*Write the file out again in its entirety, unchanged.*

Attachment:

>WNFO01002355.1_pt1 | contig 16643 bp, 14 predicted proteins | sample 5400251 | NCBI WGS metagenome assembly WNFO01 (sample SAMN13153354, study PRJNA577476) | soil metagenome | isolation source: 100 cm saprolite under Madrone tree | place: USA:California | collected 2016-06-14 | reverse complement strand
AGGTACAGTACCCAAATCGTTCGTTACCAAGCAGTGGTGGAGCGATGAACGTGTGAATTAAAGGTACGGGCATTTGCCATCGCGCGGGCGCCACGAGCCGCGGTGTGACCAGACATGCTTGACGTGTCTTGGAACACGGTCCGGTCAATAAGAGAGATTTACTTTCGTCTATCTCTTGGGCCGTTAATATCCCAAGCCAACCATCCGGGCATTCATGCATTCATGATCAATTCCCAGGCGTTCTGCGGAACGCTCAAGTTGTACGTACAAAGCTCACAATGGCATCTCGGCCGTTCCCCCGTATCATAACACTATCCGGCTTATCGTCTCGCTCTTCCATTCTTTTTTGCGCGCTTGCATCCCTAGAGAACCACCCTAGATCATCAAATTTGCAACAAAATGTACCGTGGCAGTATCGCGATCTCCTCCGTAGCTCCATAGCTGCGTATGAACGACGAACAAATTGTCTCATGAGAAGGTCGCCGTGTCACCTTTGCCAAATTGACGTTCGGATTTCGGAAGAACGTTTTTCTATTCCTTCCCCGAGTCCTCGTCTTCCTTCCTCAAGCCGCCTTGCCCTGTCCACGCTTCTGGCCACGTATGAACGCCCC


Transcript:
>WNFO01002355.1_pt1 | contig 16643 bp, 14 predicted proteins | sample 5400251 | NCBI WGS metagenome assembly WNFO01 (sample SAMN13153354, study PRJNA577476) | soil metagenome | isolation source: 100 cm saprolite under Madrone tree | place: USA:California | collected 2016-06-14 | reverse complement strand
AGGTACAGTACCCAAATCGTTCGTTACCAAGCAGTGGTGGAGCGATGAACGTGTGAATTAAAGGTACGGGCATTTGCCATCGCGCGGGCGCCACGAGCCGCGGTGTGACCAGACATGCTTGACGTGTCTTGGAACACGGTCCGGTCAATAAGAGAGATTTACTTTCGTCTATCTCTTGGGCCGTTAATATCCCAAGCCAACCATCCGGGCATTCATGCATTCATGATCAATTCCCAGGCGTTCTGCGGAACGCTCAAGTTGTACGTACAAAGCTCACAATGGCATCTCGGCCGTTCCCCCGTATCATAACACTATCCGGCTTATCGTCTCGCTCTTCCATTCTTTTTTGCGCGCTTGCATCCCTAGAGAACCACCCTAGATCATCAAATTTGCAACAAAATGTACCGTGGCAGTATCGCGATCTCCTCCGTAGCTCCATAGCTGCGTATGAACGACGAACAAATTGTCTCATGAGAAGGTCGCCGTGTCACCTTTGCCAAATTGACGTTCGGATTTCGGAAGAACGTTTTTCTATTCCTTCCCCGAGTCCTCGTCTTCCTTCCTCAAGCCGCCTTGCCCTGTCCACGCTTCTGGCCACGTATGAACGCCCC